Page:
December 6, 2016 Kim Krisberg 1Comment

At Stat, Eric Boodman reports on whether a Trump administration might deprive miners of compensation for disabilities related to black lung disease.

In particular, Boodman examines a little-known provision in the Affordable Care Act (ACA) that shifted the burden of proof from miners and onto mining companies. In other words, if miners had spent at least 15 years underground and can prove a respiratory disability, it’s assumed to be an occupational illness. However, if the ACA is repealed in full — as candidate Trump promised on the campaign trail — that provision would go away as well, making it much more difficult for workers to access compensation.

Boodman writes of miners’ experiences before the ACA:

“You couldn’t ever win back then,” said Sue Toler, a coal miner’s widow in Huntsville, Tenn., of claims for black lung benefits. “It didn’t matter what kind of evidence you had.”

Of the 27 years her husband Arvis worked for Eastern Associated Coal in Kopperston, W.Va., 16 of them were spent underground. When he had to stop working because of breathing trouble, a doctor ordered chest X-rays and saw the telltale dark scars on his lungs. His doctor’s diagnosis, his widow said, was coal workers’ pneumoconiosis — or black lung.

That was in 1993. Five years later, after two appeals and innumerable examinations with doctors chosen by the coal company, Toler was denied benefits, in part because he’d smoked cigarettes before his diagnosis.

At the time, to qualify for benefits, miners had to prove not only that they were disabled because of breathing problems, and that they had coal workers’ black lung, but that their disability was caused by their years in the mine.

It was “almost impossible,” said Phil Smith, a spokesman for the United Mine Workers of America. “The vast majority of people were denied benefits. People would take these cases through the black lung court system and they would be denied because the companies could sow the shadow of a seed of a doubt.”

Read the full story at Stat.

In other news:

Ithaca Journal: Anthony Borelli reports that Luke Park, owner of the Park Family Farm in Cortland County, New York, has been indicted for the death of 14-year-old Alex Smith, who died after being pinned under a hydraulic lift and bale of hay. Park is facing 15 counts, including violating child labor laws and the willful failure to pay unemployment insurance contributions. Borelli writes that Park is also accused of hiring other minors to work the farm and requiring them to work about 60 hours per week. He reports: “Park admitted to state police he found the boy’s body pinned beneath the equipment, with the engine of the Skidloader still running, according to prosecutors. An autopsy concluded the boy’s chest and abdomen were crushed, officials say, and his death was the result of mechanical asphyxiation.”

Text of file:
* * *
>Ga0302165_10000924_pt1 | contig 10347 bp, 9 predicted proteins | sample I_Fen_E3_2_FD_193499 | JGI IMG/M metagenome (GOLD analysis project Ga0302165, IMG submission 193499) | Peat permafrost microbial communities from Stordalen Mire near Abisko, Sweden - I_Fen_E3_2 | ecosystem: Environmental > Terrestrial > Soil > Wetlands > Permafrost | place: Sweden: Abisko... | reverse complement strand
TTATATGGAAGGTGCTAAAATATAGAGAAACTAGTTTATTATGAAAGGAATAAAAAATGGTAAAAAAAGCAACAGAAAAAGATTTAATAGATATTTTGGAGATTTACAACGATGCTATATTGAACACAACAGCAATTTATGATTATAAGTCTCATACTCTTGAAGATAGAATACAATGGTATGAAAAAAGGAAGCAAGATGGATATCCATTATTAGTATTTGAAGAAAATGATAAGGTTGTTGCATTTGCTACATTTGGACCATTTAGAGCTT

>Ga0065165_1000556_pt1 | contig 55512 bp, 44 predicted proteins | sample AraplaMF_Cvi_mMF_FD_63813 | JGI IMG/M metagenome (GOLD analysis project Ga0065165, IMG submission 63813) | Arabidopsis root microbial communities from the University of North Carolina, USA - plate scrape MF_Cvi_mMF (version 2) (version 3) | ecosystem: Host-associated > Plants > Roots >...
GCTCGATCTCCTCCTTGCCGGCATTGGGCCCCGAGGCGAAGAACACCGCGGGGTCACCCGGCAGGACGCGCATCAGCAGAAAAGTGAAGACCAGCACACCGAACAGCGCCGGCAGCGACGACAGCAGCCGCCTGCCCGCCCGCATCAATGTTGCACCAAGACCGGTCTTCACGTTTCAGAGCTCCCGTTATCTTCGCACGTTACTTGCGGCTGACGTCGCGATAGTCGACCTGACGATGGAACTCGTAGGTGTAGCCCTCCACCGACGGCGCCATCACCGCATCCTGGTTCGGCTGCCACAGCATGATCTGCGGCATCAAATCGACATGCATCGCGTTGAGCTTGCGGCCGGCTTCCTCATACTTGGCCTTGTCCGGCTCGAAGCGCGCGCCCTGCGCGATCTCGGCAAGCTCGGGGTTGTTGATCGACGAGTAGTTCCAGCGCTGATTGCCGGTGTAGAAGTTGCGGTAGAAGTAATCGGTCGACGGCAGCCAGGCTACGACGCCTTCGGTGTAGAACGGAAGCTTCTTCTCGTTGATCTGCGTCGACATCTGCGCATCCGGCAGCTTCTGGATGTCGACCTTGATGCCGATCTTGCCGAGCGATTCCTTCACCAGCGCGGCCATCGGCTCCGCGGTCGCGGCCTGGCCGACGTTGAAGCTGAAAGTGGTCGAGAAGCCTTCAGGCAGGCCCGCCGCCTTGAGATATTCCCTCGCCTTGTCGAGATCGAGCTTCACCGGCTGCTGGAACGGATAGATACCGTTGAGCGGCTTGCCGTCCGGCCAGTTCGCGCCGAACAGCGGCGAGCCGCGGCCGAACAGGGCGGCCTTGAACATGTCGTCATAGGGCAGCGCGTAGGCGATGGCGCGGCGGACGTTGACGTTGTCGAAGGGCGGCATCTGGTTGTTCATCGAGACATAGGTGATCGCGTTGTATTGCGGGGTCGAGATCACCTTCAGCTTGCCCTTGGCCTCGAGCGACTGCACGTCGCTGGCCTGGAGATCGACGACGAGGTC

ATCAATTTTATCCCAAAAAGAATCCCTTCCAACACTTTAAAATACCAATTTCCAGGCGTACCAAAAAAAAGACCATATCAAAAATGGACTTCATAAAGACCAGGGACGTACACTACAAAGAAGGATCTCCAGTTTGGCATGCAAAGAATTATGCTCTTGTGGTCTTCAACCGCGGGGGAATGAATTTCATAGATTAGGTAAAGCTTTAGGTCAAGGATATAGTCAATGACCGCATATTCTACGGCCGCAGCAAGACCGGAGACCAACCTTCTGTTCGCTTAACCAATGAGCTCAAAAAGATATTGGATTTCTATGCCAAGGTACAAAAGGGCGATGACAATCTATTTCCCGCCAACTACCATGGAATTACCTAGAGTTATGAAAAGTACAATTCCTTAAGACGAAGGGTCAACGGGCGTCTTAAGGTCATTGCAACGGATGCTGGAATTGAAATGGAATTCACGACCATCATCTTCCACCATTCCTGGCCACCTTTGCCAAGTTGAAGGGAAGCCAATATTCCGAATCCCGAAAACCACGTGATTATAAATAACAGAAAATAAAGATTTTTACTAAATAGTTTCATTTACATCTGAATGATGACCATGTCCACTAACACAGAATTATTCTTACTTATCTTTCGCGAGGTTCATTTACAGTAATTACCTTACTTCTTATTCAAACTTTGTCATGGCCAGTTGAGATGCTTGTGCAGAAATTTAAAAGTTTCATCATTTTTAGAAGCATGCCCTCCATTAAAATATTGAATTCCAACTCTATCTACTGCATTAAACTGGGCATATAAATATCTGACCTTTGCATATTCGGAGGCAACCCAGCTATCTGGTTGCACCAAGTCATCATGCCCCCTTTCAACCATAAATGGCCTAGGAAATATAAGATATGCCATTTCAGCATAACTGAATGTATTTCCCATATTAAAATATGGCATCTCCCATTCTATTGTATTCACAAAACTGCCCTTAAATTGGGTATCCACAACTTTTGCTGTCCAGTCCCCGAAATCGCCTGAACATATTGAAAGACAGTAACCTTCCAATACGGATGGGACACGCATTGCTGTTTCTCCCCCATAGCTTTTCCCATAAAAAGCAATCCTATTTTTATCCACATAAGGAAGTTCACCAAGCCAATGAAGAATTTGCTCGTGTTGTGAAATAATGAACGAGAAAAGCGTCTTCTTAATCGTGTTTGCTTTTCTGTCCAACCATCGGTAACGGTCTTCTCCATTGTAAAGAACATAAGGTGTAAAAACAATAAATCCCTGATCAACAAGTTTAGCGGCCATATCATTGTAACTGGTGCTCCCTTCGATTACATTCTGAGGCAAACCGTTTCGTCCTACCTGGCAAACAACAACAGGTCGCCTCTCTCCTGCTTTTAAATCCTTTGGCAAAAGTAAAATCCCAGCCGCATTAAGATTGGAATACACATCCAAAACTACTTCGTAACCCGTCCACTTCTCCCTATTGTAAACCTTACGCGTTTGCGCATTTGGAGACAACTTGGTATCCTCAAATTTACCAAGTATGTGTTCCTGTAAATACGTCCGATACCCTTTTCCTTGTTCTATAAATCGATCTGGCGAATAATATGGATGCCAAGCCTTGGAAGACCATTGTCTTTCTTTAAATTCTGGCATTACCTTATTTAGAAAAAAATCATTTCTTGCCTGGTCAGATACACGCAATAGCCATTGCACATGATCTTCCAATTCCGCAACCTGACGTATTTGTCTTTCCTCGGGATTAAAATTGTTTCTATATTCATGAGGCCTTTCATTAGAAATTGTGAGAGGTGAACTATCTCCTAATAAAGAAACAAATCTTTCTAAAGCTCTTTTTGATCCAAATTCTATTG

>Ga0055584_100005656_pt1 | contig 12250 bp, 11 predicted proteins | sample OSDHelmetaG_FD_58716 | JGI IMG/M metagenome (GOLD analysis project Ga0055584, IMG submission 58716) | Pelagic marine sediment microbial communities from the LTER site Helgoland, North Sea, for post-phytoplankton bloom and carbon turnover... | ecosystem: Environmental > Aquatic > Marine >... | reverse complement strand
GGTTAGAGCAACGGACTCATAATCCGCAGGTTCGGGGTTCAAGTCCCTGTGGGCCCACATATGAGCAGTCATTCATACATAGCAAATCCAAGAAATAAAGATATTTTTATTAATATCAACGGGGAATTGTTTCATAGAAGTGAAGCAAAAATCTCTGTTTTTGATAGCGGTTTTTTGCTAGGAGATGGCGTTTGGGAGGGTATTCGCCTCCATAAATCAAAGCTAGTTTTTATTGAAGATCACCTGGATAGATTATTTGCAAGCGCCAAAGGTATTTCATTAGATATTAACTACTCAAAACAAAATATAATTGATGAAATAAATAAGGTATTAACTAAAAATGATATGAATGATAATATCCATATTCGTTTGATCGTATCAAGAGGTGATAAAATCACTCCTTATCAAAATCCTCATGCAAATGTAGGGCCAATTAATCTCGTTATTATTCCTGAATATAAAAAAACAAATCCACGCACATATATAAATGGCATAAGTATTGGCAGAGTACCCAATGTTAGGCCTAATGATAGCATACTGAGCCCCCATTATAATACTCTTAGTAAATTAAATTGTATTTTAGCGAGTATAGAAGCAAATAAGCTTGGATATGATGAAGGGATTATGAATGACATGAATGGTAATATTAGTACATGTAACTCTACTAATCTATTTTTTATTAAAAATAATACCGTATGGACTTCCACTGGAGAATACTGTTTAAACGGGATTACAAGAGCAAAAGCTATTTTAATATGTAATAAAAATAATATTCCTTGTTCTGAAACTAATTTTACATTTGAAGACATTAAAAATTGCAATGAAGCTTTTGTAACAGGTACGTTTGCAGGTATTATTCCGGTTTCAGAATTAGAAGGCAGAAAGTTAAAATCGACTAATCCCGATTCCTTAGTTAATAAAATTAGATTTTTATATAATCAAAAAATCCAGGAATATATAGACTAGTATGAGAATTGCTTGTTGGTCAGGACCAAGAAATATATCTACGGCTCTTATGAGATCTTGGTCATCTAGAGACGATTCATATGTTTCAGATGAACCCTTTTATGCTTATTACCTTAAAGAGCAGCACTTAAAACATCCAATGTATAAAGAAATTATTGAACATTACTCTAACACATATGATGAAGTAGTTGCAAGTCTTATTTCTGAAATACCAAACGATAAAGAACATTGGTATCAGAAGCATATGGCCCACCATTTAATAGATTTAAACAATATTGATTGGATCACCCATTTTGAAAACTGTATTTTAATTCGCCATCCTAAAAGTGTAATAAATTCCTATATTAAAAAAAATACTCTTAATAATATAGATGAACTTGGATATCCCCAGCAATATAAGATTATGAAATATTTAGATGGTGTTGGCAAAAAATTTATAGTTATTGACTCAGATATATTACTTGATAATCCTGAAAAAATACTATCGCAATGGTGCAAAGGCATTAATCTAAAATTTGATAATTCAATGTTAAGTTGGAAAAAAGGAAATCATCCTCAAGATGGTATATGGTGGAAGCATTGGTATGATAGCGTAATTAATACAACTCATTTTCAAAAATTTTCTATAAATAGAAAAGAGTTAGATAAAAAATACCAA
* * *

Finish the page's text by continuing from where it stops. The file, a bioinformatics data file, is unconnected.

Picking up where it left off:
Huffington Post: Dave Jamieson reports that the president-elect is considering fast food CEO Andrew Puzder for labor secretary — a possibility that Jamieson described as “alarming” for Puzder’s views on minimum wage and overtime pay. On minimum wage, Puzder, chief executive at the parent company of Hardee’s and Carl’s Jr., said a wage hike would force fast food companies to consider replacing human workers with robots. Jamieson writes: “As the nation’s top labor official, the labor secretary is in charge of the agency’s wage-and-hour division, which investigates allegations of wage theft. Puzder would have some experience in this arena. Like all fast-food chains, Carl’s Jr. and Hardee’s restaurants have been investigated frequently in the past for allegedly shorting employees on pay.”

Reuters: Robert Iafolla reports that incoming chair of the U.S. House of Representatives Committee on Education and the Workforce, Rep. Virginia Foxx, R-N.C., told the news service that organized labor has “sort of lost its reasons for being.” Among her top targets are the new federal overtime rules that would have benefited more than 4 million workers and a repeal of the “joint employment” standard that holds staffing agencies accountable for workers’ rights violations. Iafolla writes: “AFL-CIO spokesman Eric Hauser pushed back against Foxx’s comments, saying that a thriving labor movement and strong union presence has never been more important in light of the economic tumult in the United States.”

Associated Press (via NBC News): The news service reports that Ikea’s U.S. division will be extending leave for employees who are new parents, offering its 13,000 U.S. workers up to four months of paid parental leave. The new policy will take effect on Jan. 1. Previously, Ikea offered women five days of paid leave as well as six to eight weeks of paid disability leave. AP reports: “The plan gives Ikea employees of more than a year up to three months of paid leave, at full base wage for the first six weeks and 50 percent after that. Employees of at least three years can take up to four months, with eight weeks at full pay and eight weeks at half. Apart from parental leave, Ikea is offering an unpaid sabbatical for all employees, including part-time workers, based on tenure, for up to a year.”

Kim Krisberg is a freelance public health writer living in Austin, Texas, and has been writing about public health for 15 years.

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